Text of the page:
Parody is a big part of what makes EarthBound great, but the act of killing creatures is not addressed (which happens implicitly or not in practically all RPGs). Caution is rewarded in MGS since bodies are a liability (an extension of the game's realism). Silent Hill, on the other hand, is a good example. In SH2, James kills "monsters" who are most likely ordinary people (interesting psychology.) All the same, you'll miss out with a politically correct approach. So will the Christian family who refuses to watch movies with guns. Or the person who hates hearing the F word (unless used in a morally accetable way). Even in your list (esp. the honorable mentions) you'll find numerous examples of "senseless" violence. What sort of "fun" games do you enjoy? The only ones on your list (from what I've played) I'd say Yoshi's Island & Braid.

in MGS3 it actually has a very well done sequence where you are confronted by everyone you killed up to that point in the game. in Silent Hill you're killing figments of the protagonist's imagination, manifestations of the shit that is wrong in their brains. I'm not being politically correct; I honestly just find it kind of fucked up with games like Condemned when you have HARDCORE TAKEDOWNS that go above and beyond any "survival horror" aspect and just go into sadism and things like in Uncharted where the protagonist giggles and whoops every time he shoots somebody. And the purpose of the honourable mentions was specifically to house the games I felt had this aspect to them.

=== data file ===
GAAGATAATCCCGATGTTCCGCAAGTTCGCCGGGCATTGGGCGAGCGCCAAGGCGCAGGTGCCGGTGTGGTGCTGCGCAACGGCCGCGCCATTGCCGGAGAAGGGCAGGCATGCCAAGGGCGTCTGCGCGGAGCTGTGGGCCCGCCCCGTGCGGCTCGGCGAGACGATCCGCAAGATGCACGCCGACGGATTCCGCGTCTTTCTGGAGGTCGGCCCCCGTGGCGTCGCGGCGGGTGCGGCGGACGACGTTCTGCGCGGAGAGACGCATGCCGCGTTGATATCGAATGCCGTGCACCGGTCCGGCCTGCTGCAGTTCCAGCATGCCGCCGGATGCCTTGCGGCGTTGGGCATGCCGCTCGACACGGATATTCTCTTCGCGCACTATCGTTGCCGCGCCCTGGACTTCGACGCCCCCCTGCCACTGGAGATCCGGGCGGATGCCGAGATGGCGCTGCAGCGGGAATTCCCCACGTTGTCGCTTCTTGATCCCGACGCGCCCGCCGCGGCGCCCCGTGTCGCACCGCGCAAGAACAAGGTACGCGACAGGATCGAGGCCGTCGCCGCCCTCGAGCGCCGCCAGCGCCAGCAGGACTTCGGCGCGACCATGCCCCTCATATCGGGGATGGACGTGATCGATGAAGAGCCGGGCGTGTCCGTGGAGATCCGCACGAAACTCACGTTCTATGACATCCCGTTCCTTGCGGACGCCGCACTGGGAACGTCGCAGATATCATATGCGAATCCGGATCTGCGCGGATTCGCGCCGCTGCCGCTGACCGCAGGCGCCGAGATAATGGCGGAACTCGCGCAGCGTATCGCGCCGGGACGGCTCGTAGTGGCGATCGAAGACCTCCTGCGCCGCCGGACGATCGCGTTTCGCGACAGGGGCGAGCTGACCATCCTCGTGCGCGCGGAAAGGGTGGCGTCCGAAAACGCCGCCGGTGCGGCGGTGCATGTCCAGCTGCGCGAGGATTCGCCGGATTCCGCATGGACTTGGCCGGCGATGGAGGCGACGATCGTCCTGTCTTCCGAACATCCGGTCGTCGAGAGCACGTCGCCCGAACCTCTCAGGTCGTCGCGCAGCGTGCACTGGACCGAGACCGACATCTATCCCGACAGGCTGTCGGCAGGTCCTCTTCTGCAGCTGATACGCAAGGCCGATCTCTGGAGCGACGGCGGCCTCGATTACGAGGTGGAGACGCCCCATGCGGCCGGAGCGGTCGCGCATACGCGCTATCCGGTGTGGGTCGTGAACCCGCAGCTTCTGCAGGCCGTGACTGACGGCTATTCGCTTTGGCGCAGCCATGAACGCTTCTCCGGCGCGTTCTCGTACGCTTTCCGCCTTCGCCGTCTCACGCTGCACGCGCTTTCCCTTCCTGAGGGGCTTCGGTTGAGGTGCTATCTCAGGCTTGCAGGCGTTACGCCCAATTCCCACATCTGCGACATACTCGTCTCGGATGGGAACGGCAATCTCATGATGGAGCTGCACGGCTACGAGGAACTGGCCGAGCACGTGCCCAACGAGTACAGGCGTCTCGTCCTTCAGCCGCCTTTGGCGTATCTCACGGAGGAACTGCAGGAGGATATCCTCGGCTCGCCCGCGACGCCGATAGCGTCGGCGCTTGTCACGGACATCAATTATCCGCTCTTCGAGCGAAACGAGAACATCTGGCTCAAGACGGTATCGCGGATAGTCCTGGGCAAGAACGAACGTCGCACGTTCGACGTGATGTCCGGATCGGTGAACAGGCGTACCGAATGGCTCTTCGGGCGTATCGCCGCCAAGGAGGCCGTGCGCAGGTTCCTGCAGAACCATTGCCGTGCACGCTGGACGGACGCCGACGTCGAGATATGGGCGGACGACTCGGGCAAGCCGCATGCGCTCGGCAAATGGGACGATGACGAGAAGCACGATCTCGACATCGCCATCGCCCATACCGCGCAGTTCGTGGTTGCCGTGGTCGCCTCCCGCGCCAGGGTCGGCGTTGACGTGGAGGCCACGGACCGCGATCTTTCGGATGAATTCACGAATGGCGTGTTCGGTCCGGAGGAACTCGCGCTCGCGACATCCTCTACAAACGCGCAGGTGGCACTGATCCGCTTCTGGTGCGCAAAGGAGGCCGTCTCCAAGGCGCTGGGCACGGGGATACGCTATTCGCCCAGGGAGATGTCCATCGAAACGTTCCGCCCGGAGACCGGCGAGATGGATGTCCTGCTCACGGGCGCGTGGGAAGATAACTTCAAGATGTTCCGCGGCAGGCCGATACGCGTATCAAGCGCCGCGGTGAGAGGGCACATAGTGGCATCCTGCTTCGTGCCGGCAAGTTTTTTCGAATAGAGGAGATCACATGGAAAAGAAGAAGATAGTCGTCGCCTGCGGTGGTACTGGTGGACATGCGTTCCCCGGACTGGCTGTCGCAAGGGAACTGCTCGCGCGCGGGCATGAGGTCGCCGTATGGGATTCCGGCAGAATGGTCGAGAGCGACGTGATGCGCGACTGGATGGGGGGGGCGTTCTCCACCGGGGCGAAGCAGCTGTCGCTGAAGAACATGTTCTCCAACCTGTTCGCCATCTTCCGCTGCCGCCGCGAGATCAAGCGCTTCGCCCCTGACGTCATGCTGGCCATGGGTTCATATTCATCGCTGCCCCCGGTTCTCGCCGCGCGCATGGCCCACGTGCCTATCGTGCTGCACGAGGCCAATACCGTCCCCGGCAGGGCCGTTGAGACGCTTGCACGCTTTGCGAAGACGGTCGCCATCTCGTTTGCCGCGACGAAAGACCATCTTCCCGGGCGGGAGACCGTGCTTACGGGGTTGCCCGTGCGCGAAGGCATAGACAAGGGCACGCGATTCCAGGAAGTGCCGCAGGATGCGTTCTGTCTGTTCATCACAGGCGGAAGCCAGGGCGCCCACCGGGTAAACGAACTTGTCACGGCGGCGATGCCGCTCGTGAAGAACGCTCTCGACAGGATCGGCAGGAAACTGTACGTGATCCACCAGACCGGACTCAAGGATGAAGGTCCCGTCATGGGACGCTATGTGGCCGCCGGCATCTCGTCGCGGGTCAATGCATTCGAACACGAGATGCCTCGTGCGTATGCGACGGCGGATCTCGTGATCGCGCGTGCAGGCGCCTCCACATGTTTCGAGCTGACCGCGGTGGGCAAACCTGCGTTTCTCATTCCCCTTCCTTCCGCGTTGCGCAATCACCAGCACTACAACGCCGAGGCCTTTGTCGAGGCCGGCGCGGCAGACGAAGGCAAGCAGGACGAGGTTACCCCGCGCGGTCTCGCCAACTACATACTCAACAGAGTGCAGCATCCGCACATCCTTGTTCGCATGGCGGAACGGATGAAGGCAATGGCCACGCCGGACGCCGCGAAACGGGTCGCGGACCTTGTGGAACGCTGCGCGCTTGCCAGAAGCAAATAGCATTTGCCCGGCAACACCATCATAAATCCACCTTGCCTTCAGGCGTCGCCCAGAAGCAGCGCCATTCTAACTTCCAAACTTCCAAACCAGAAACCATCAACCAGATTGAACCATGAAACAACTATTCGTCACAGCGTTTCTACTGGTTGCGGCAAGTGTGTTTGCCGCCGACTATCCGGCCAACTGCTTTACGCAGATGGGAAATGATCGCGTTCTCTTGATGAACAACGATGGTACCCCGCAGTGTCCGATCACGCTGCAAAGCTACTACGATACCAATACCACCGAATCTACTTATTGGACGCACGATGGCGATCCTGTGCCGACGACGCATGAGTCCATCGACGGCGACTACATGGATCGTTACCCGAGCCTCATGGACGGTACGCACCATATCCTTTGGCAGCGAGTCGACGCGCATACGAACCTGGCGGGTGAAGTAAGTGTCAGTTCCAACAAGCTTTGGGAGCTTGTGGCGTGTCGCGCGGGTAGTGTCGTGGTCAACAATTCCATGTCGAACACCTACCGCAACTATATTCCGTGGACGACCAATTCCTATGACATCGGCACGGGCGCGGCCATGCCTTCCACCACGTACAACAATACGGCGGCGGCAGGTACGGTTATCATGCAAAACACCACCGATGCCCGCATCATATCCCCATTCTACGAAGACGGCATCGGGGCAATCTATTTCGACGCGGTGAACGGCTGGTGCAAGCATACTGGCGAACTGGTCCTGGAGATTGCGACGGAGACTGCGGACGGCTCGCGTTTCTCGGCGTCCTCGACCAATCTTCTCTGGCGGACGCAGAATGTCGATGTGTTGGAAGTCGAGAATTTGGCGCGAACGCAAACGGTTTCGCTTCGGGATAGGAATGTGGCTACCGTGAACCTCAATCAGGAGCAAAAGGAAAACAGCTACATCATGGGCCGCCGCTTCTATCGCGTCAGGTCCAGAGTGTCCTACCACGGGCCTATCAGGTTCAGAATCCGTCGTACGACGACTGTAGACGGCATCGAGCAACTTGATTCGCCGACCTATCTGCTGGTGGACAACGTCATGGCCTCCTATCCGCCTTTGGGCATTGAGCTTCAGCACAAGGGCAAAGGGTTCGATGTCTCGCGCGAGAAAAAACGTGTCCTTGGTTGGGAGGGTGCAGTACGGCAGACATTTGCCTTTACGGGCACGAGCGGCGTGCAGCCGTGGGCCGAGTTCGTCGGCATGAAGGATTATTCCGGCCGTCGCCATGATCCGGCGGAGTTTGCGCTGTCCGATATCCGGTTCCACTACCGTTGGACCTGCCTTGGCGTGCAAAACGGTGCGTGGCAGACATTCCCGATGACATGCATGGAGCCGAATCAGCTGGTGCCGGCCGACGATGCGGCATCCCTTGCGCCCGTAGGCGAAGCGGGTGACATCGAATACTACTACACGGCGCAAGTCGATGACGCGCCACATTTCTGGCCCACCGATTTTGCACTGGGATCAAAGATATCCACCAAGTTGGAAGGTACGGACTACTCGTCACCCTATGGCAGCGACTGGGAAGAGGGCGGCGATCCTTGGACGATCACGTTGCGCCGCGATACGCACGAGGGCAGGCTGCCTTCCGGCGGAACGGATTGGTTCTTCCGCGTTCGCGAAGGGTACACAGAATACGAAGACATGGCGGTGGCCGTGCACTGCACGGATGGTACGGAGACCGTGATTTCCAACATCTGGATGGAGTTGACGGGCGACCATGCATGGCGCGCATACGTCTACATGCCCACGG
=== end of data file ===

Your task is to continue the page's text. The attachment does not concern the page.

I find all the games on this list "fun". The list-proper and the honourable mentions. If they weren't fun, they wouldn't be here.